DALLAS - LeBron James is not wrong for ripping the NBA for the cushy punishment handed down to Phoenix Suns owner Robert Sarver, the subject of an investigation that establishes him as a racist and misogynistic pig.
But it should be recognized that the league - wrong though they may be - has its reasons for going soft on Sarver.
Three of them, in fact.
Sarver, it was determined this week, has a nasty habit of engaging in hostile, racially insensitive and inappropriate behavior. In his role atop the Suns and the WNBA's Mercury, he often used "the N-word'' and "engaged in instances of inequitable conduct toward female employees, made many sex-related comments in the workplace, made inappropriate comments about the physical appearance of female employees and other women, and on several occasions engaged in inappropriate physical conduct toward male employees."
From James of the Los Angeles Lakers on Twitter.: "(I) read through the Sarver stories a few times now. ... Our league definitely got this wrong. I don't need to explain why. ... There is no place in this league for that kind of behavior.
"I love this league and I deeply respect our leadership. But this isn't right. There is no place for misogyny, sexism, and racism in any work place. Don't matter if you own the team or play for the team. We hold our league up as an example of our values and this aint it."
And from another prominent player figure, Chris Paul (via Twitter), who happens to play for Sarver's Suns: "I was and am horrified and disappointed by what I read. This conduct especially towards women is unacceptable and must never be repeated. ... Atrocious behavior.''
So what was the NBA thinking in assessing only a "Billionaire Hand-Slap''? We'll go with three things:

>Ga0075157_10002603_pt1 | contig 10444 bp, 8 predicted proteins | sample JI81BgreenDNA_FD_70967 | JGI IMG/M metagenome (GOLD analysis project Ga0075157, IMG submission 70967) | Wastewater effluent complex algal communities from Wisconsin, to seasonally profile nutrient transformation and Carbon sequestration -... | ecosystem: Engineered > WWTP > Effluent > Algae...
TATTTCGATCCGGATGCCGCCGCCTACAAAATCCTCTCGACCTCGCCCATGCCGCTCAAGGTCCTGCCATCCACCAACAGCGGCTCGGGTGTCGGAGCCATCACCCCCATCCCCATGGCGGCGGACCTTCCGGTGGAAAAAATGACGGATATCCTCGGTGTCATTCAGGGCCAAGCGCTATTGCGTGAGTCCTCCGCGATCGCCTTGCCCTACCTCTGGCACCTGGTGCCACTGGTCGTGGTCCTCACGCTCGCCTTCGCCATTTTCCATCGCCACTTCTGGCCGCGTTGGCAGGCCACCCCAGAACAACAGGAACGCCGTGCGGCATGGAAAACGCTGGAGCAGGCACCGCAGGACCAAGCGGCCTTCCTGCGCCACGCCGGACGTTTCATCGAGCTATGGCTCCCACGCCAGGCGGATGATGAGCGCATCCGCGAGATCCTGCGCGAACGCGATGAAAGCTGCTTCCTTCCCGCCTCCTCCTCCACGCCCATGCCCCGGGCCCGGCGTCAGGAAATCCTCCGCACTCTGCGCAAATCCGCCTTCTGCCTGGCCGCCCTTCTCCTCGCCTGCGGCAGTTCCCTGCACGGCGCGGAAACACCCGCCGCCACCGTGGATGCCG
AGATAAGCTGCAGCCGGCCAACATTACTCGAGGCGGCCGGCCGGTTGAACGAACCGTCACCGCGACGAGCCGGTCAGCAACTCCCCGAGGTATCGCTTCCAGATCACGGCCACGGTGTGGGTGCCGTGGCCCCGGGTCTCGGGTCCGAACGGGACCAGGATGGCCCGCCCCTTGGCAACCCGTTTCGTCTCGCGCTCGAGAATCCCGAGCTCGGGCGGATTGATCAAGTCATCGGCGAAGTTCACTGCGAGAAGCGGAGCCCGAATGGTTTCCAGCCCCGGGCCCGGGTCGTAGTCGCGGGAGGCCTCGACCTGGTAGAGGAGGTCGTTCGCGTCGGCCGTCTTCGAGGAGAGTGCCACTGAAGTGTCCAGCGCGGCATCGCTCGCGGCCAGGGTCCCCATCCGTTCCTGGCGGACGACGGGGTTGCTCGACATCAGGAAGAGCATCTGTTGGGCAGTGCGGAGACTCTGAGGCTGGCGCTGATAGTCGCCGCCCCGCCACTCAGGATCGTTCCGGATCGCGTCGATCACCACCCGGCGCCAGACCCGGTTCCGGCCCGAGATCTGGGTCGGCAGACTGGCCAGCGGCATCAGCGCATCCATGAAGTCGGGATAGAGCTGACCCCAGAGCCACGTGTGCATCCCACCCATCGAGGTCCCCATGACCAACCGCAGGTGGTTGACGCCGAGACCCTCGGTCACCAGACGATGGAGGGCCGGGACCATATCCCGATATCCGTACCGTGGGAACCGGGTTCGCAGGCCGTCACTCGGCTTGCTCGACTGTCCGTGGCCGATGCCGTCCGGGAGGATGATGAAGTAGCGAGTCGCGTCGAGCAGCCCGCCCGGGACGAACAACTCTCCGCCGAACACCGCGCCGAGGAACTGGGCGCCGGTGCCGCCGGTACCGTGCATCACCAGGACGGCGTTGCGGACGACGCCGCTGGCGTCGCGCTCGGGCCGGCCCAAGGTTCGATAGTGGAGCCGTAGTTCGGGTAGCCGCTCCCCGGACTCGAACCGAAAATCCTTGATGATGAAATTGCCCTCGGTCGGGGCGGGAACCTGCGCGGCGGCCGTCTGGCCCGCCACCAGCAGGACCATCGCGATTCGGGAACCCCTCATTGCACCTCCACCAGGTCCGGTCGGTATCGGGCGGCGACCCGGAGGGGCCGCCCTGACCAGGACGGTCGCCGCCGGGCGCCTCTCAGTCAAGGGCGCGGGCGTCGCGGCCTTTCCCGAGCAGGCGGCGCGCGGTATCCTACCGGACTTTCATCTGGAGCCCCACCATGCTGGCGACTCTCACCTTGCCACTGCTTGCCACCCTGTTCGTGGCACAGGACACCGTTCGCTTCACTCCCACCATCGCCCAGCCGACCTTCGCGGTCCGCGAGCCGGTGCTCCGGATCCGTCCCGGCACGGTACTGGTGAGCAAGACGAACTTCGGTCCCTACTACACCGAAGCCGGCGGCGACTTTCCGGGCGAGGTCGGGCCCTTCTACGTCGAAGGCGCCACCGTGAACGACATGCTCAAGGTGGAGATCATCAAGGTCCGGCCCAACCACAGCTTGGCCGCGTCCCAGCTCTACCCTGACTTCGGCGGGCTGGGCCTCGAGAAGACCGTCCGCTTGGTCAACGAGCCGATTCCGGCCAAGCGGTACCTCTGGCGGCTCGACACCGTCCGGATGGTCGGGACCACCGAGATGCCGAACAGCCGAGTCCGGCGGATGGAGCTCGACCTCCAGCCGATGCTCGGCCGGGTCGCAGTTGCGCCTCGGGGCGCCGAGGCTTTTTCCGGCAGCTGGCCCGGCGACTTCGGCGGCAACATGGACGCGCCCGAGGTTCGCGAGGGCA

1) There is not a "smoking gun'' in this case as there was with the 2014 "life-time ban'' of then-Los Angeles Clippers owner Donald Sterling. The vile Sterling was stupid enough to allow himself to utter his sexist and racist remarks on tape.
Said NBA commissioner Adam Silver, per NBA.com: "This case is very different and it's not that one was captured on tape and the other isn't. 'Indefensible' is not strong enough -- it's beyond the pale in every possible way -- but it was a whole different context than what we saw in that earlier case."
Silver is being disingenuous in trying to conjure up some "different context'' framework. The behavior is the behavior. We're quite certain Suns/Mercury employees who have been subject to his abusive actions care little about "context.''
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2) From a strictly-business angle (again, one the victims care nothing about), we'll bet the NBA opted to not force out Sarver because unlike the "captured-on-tape'' Sterling case, here, Sarver can fight back. Lawsuit upon lawsuit upon lawsuit, the two sides dragging one another through the muck. ...
Creating headlines that the NBA does not want. So, a "greater-good'' position unfolds.
3) Finally, there is the Dan Snyder Conundrum. The NFL Washington Commanders owner has lost lots of powerful friends over the years for misbehavior not only of a sexual nature, but also of (allegedly) a financial nature in a way that might be damaging his 31 NFL partners.
So why don't those partners go on the attack and oust Snyder? Because doing so would prompt him to squeal about every single "misbehavior'' he can recall about those same 31 partners.
Did another NFL owner every say something racist? Act inappropriately with a woman? Do something shady with money? The fraternity would prefer to keep those things private. So they keep Snyder in the fraternity.
And so it is with the NBA. Push Sarver too hard ... and he pushes back.
LeBron and company, though, might take another position worth noting: Maybe, it should be argued, any owner who approaches the level of a Sterling, a Sarver or a Snyder should be exposed - because that would actually be the ultimate "greater good.''
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